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Article
June 1995

Keratoprosthesis With Biocolonizable Microporous Fluorocarbon HapticPreliminary Results in a 24-Patient Study

Author Affiliations

From the Department of Ophthalmology, Hôtel-Dieu de Paris (France) (Drs Legeais, Renard, Parel, and Pouliquen and Ms Savoldelli), and Ophthalmic Biophysics Center, Bascom Palmer Eye Institute, University of Miami (Fla) School of Medicine (Dr Parel). None of the authors have proprietary or financial interests in any of the devices or techniques described herein. Drs Legeais and Renard are named as inventors on a patent that, following French law, is solely and fully owned by France Chirurgie Industries, SA, Paris, France.

Arch Ophthalmol. 1995;113(6):757-763. doi:10.1001/archopht.1995.01100060083038
Abstract

Background:  Most complications of a keratoprosthesis occur at the tissue-to-implant interface. The ideal prosthesis would eliminate this interface by having the tissue actually grow into the supporting material. We present a prospective clinical human study of a novel biocolonizable keratoprosthesis in 24 eyes of 24 patients.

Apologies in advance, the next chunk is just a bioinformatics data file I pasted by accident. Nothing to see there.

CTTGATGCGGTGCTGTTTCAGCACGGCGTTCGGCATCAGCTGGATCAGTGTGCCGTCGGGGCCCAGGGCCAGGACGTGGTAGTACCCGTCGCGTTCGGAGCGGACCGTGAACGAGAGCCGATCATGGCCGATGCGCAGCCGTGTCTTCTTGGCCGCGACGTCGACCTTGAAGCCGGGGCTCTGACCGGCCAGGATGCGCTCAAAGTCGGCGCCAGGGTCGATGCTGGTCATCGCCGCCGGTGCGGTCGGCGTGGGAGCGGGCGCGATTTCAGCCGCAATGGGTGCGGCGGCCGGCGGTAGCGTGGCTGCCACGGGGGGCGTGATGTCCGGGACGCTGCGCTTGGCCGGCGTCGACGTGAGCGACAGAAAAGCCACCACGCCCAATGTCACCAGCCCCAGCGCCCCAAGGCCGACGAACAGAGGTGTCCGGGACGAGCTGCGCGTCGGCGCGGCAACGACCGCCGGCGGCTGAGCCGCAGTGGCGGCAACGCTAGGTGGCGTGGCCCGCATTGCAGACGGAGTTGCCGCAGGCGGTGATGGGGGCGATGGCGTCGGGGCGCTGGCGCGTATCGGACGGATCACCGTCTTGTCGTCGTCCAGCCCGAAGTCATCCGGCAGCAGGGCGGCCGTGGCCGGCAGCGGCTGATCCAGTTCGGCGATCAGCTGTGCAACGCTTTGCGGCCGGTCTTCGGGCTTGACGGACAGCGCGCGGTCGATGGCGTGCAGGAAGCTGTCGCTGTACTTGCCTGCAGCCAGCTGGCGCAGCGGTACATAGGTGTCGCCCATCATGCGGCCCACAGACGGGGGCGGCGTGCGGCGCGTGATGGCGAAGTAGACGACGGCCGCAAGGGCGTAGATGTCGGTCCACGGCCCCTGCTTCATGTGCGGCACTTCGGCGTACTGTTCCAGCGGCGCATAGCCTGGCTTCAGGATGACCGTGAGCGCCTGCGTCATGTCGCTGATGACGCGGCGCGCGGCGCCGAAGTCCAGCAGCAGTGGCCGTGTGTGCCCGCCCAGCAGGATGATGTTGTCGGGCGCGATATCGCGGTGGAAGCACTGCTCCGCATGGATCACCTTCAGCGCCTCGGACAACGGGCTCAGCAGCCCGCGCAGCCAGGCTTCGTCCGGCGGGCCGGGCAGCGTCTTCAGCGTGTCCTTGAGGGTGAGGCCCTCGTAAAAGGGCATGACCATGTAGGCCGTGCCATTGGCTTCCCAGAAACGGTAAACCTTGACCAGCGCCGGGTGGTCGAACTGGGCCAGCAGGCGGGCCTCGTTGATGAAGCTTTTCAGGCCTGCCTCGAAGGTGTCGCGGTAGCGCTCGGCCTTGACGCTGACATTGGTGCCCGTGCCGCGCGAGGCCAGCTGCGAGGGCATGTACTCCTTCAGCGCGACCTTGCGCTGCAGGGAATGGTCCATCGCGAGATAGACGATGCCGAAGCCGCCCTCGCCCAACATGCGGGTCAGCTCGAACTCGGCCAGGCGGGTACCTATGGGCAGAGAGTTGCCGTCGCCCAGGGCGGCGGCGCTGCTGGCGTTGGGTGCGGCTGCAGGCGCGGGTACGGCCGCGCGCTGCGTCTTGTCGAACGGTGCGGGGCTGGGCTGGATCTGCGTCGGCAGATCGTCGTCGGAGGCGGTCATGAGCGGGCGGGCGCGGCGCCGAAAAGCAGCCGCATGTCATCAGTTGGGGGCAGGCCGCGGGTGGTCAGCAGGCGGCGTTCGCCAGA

Design:  To promote implant stability, the 9-mm—diameter haptic was fashioned using a custom-made microporous fluorocarbon with a 4-mm—diameter, 2.67-mm—long, central optic made of medical grade polymethylmethacrylate, giving a global visual field of 110° to 130°. Only bilaterally blind patients with untreatable corneal diseases were included in the study. The haptic was inserted into a lamellar pocket delaminated in the stroma, and the optic was positioned through a hole trephined in the central cornea.

Results:  The average follow-up was 15.7 months (range, 4 to 28 months). The host corneal fibroblasts penetrated and proliferated into the peripheral microporous fluorocarbon and provided anchorage between the cornea and prosthesis. Seventeen patients (70.8%) had visual acuity improvements. Mean corrected final visual acuity was 20/100 (range, 20/30 to 20/400). Five anatomic failures occurred in the first 6 months (three extrusions, one dislocation of the optic, and one endophthalmitis). We had one case (4.1%) of treatable glaucoma. We successfully removed four of five retroprosthetic membranes that had occurred. No retinal detachment occurred.

Conclusion:  The biocompatible inert microporous polymer did not eliminate all mechanical complications associated with a keratoprosthesis.

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